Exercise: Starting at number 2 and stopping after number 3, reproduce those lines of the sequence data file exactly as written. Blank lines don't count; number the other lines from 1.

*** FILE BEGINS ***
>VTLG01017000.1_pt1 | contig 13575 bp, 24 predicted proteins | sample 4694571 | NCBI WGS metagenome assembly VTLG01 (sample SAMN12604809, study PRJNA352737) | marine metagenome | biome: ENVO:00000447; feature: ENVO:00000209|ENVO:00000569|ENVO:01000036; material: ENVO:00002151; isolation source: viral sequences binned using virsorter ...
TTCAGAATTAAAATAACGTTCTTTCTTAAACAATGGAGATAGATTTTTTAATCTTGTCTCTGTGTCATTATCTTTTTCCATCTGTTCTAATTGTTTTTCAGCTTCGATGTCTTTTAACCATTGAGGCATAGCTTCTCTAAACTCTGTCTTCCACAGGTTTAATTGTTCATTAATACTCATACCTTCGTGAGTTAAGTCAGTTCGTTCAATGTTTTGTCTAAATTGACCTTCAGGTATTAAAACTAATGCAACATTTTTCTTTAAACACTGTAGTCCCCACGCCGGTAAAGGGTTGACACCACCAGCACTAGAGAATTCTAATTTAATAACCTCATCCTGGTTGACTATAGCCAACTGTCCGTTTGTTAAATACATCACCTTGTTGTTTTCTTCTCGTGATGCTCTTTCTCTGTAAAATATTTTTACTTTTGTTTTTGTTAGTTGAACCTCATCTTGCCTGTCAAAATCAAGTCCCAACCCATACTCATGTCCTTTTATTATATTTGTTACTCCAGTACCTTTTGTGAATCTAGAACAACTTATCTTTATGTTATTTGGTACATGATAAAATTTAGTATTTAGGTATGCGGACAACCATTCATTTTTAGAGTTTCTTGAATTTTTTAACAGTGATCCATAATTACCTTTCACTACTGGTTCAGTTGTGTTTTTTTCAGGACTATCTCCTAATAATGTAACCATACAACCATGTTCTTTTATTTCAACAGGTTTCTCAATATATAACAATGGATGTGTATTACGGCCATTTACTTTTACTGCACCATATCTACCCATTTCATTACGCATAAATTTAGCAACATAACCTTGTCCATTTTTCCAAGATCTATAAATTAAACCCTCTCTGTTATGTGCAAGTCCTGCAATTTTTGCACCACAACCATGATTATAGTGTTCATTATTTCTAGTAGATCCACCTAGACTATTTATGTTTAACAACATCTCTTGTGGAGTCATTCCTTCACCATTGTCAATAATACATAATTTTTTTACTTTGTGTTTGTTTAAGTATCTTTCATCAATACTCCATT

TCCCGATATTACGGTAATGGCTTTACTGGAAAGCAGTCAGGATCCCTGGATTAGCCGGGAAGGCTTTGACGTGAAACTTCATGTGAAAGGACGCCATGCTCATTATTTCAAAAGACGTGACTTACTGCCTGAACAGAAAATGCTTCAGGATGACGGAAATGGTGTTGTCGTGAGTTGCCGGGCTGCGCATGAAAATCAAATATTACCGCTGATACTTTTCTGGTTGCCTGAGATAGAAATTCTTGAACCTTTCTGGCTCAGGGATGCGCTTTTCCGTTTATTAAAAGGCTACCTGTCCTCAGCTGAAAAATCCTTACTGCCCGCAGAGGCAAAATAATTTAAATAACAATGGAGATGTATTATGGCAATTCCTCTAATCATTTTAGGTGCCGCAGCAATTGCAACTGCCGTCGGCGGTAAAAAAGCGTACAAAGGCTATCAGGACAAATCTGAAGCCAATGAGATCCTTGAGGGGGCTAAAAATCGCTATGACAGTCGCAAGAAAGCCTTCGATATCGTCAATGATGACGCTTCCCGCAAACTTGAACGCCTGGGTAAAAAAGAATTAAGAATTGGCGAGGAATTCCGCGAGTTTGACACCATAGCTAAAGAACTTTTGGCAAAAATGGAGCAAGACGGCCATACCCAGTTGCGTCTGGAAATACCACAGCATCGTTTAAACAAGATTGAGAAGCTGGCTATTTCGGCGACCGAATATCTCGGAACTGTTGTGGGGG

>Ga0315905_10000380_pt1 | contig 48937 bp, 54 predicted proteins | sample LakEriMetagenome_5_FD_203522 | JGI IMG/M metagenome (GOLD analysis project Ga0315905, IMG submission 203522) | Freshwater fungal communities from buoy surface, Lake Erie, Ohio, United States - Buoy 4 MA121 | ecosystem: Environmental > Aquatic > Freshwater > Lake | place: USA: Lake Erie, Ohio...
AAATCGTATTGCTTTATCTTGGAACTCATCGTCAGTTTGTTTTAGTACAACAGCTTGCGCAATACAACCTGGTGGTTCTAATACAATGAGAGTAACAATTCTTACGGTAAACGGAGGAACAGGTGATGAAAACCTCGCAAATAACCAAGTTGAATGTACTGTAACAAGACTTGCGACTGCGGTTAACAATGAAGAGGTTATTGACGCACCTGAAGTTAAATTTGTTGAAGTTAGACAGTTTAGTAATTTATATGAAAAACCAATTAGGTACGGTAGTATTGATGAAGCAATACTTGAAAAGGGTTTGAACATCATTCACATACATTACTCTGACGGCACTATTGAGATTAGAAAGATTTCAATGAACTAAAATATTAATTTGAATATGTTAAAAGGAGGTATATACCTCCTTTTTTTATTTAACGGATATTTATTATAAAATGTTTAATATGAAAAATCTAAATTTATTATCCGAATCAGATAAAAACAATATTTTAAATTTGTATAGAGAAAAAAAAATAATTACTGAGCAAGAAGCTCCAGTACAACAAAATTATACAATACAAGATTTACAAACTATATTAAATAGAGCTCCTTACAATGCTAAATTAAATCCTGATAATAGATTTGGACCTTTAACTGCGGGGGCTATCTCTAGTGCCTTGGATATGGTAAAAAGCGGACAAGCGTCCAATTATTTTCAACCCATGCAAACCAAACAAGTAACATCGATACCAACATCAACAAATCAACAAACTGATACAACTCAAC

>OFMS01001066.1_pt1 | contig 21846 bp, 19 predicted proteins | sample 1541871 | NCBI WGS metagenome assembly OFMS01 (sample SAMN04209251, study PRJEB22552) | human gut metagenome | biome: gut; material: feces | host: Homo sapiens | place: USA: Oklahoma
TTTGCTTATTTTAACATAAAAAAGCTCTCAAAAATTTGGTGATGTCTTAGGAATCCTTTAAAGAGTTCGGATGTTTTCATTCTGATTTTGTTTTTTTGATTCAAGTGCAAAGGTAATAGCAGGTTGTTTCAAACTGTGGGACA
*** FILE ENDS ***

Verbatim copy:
TTCAGAATTAAAATAACGTTCTTTCTTAAACAATGGAGATAGATTTTTTAATCTTGTCTCTGTGTCATTATCTTTTTCCATCTGTTCTAATTGTTTTTCAGCTTCGATGTCTTTTAACCATTGAGGCATAGCTTCTCTAAACTCTGTCTTCCACAGGTTTAATTGTTCATTAATACTCATACCTTCGTGAGTTAAGTCAGTTCGTTCAATGTTTTGTCTAAATTGACCTTCAGGTATTAAAACTAATGCAACATTTTTCTTTAAACACTGTAGTCCCCACGCCGGTAAAGGGTTGACACCACCAGCACTAGAGAATTCTAATTTAATAACCTCATCCTGGTTGACTATAGCCAACTGTCCGTTTGTTAAATACATCACCTTGTTGTTTTCTTCTCGTGATGCTCTTTCTCTGTAAAATATTTTTACTTTTGTTTTTGTTAGTTGAACCTCATCTTGCCTGTCAAAATCAAGTCCCAACCCATACTCATGTCCTTTTATTATATTTGTTACTCCAGTACCTTTTGTGAATCTAGAACAACTTATCTTTATGTTATTTGGTACATGATAAAATTTAGTATTTAGGTATGCGGACAACCATTCATTTTTAGAGTTTCTTGAATTTTTTAACAGTGATCCATAATTACCTTTCACTACTGGTTCAGTTGTGTTTTTTTCAGGACTATCTCCTAATAATGTAACCATACAACCATGTTCTTTTATTTCAACAGGTTTCTCAATATATAACAATGGATGTGTATTACGGCCATTTACTTTTACTGCACCATATCTACCCATTTCATTACGCATAAATTTAGCAACATAACCTTGTCCATTTTTCCAAGATCTATAAATTAAACCCTCTCTGTTATGTGCAAGTCCTGCAATTTTTGCACCACAACCATGATTATAGTGTTCATTATTTCTAGTAGATCCACCTAGACTATTTATGTTTAACAACATCTCTTGTGGAGTCATTCCTTCACCATTGTCAATAATACATAATTTTTTTACTTTGTGTTTGTTTAAGTATCTTTCATCAATACTCCATT

TCCCGATATTACGGTAATGGCTTTACTGGAAAGCAGTCAGGATCCCTGGATTAGCCGGGAAGGCTTTGACGTGAAACTTCATGTGAAAGGACGCCATGCTCATTATTTCAAAAGACGTGACTTACTGCCTGAACAGAAAATGCTTCAGGATGACGGAAATGGTGTTGTCGTGAGTTGCCGGGCTGCGCATGAAAATCAAATATTACCGCTGATACTTTTCTGGTTGCCTGAGATAGAAATTCTTGAACCTTTCTGGCTCAGGGATGCGCTTTTCCGTTTATTAAAAGGCTACCTGTCCTCAGCTGAAAAATCCTTACTGCCCGCAGAGGCAAAATAATTTAAATAACAATGGAGATGTATTATGGCAATTCCTCTAATCATTTTAGGTGCCGCAGCAATTGCAACTGCCGTCGGCGGTAAAAAAGCGTACAAAGGCTATCAGGACAAATCTGAAGCCAATGAGATCCTTGAGGGGGCTAAAAATCGCTATGACAGTCGCAAGAAAGCCTTCGATATCGTCAATGATGACGCTTCCCGCAAACTTGAACGCCTGGGTAAAAAAGAATTAAGAATTGGCGAGGAATTCCGCGAGTTTGACACCATAGCTAAAGAACTTTTGGCAAAAATGGAGCAAGACGGCCATACCCAGTTGCGTCTGGAAATACCACAGCATCGTTTAAACAAGATTGAGAAGCTGGCTATTTCGGCGACCGAATATCTCGGAACTGTTGTGGGGG